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OSHA and National Consensus Standards

- May 16, 2017 by Guest Bloggers (View all posts by Guest)

What do ANSI, NFPA, ASME and ASTM all have in common? If you said the letter A, you are partially correct; however, if you stated that these were all national consensus standards recognized by OSHA, then you are even more correct.

Did you know that OSHA standards were originally developed from three sources: Consensus Standards, Proprietary Standards and Federal laws. In this blog, I will focus on consensus standards.

In 1910.2(g) defines ‘National consensus standard’ to mean any standard or modification thereof which (1) has been adopted and promulgated by a nationally recognized standards-producing organization under procedures whereby it can be determined by the Secretary of Labor or by the Assistant Secretary of Labor that persons interested and affected by the scope or provisions of the standard have reached substantial agreement on its adoption, (2) was formulated in a manner which afforded an opportunity for diverse views to be considered, and (3) has been designated as such a standard by the Secretary or the Assistant Secretary, after consultation with other appropriate Federal agencies.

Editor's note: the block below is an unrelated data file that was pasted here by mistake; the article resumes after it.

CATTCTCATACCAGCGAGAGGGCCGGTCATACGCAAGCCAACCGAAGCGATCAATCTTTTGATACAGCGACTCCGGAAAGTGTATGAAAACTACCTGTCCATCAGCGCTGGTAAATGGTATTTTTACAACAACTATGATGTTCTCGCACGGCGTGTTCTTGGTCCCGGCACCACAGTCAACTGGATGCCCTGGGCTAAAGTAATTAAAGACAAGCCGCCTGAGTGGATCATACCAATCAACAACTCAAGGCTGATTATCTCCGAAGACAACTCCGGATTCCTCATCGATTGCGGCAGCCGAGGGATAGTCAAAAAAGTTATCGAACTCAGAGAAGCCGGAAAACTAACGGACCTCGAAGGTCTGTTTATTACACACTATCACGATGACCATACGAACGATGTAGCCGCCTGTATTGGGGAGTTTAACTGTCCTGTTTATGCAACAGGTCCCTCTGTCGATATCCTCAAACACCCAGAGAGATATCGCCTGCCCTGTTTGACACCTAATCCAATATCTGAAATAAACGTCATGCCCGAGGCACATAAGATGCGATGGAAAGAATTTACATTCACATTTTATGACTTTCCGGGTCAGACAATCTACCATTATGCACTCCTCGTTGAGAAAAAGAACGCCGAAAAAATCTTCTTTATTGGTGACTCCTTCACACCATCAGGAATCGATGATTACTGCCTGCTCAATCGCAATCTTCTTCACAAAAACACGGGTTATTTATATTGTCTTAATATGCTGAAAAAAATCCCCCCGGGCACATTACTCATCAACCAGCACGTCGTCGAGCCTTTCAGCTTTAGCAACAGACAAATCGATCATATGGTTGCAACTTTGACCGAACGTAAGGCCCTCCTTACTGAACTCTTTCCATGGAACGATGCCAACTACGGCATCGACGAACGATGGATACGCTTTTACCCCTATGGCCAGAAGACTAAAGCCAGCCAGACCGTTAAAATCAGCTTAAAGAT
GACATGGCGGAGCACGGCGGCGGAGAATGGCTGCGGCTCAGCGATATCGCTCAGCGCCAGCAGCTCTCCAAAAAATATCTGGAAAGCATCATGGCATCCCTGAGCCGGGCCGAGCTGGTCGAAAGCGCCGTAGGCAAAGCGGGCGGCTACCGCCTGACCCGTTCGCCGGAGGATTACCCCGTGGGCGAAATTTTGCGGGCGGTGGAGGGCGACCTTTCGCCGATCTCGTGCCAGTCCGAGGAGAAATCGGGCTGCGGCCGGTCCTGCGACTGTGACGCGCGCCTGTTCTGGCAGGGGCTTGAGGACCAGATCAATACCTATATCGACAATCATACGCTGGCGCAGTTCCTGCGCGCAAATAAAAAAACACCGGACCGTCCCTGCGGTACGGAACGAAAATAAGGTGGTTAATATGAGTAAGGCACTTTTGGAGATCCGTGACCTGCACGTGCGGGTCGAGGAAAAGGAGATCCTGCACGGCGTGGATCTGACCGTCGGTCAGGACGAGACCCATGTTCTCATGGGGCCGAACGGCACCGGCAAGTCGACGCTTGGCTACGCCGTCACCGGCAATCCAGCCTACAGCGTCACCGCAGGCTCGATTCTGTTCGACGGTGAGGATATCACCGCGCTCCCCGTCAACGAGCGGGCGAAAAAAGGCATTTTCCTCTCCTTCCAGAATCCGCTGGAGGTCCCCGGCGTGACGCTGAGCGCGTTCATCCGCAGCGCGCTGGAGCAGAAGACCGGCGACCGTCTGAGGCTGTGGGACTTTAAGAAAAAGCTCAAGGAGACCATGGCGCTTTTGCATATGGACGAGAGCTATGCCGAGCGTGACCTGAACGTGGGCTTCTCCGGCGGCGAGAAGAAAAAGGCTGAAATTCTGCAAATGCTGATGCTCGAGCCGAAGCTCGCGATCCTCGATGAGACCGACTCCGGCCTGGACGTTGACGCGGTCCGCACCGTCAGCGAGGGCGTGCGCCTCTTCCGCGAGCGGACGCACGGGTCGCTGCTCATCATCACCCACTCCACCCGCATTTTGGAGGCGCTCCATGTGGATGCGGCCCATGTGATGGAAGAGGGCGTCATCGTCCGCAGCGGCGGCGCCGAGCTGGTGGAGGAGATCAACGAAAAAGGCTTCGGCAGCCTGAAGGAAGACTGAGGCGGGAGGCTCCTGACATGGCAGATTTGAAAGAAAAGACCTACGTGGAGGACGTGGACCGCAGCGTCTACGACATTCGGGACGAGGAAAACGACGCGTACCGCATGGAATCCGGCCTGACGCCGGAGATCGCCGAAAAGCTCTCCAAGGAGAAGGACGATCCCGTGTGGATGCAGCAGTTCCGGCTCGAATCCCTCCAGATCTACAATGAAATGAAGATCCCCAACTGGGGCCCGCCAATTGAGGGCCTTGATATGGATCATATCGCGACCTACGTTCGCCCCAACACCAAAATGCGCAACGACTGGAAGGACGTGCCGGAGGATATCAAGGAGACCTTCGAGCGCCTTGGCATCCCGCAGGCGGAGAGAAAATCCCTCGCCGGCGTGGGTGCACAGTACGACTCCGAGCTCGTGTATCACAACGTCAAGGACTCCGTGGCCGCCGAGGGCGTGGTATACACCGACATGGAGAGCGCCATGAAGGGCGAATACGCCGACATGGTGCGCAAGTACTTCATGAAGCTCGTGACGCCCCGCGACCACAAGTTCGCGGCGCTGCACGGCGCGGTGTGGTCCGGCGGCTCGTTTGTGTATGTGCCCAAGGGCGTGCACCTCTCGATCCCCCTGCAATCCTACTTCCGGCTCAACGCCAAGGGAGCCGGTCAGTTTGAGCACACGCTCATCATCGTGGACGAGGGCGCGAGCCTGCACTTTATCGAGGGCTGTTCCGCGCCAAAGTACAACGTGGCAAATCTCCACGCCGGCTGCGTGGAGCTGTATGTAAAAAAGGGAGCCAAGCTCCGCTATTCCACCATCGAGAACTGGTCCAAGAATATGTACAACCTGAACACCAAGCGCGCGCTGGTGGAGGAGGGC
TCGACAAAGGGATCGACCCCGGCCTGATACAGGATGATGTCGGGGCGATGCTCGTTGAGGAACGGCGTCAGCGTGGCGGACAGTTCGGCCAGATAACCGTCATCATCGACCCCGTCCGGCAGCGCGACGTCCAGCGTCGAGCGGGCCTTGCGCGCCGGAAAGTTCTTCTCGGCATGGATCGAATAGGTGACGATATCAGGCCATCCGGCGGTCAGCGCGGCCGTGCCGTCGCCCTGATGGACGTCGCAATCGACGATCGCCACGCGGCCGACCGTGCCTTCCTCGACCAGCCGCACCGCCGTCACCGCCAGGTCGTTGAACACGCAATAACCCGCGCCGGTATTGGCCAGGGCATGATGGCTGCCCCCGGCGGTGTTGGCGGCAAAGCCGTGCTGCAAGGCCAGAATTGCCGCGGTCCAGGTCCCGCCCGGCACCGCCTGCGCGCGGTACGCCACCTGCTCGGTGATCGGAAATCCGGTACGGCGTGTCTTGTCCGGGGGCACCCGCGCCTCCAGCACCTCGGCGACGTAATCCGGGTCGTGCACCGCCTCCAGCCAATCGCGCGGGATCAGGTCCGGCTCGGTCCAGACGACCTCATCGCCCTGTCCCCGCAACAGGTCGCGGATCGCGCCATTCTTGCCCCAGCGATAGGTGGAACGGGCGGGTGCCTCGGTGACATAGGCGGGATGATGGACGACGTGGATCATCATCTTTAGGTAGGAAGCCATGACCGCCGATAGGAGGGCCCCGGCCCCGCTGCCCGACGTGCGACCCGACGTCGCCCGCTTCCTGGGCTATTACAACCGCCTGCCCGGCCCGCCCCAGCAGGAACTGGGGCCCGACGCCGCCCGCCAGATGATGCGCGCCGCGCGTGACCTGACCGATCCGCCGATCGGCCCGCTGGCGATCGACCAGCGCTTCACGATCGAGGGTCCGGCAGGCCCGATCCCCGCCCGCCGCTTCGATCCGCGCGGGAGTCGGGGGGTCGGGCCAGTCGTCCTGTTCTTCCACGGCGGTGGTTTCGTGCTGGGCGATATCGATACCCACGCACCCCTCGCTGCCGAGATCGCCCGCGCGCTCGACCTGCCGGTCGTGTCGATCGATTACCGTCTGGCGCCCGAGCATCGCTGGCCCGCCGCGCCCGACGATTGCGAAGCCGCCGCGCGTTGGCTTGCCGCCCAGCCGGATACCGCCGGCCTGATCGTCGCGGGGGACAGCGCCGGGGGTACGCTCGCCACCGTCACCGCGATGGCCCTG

Consensus standards are national in scope and are developed by a committee of experts within a particular field and are often developed through subject subcommittees. An example of a consensus standard is ANSI standard B56.1-1969, standard for Powered Industrial Trucks.

In the Code of Federal Regulations (CFR), such as CFR 1910.178 will often refer to a consensus standard as reference. If a consensus standard is referenced, language that states the employer, shall, must or will can be used by OSHA officers to cite employers that are not complying with the consensus standard.

In conclusion, the CFRs are not the only citable reference for OSHA compliance officers, references to consensus standards and violation of those standards can be citable as well.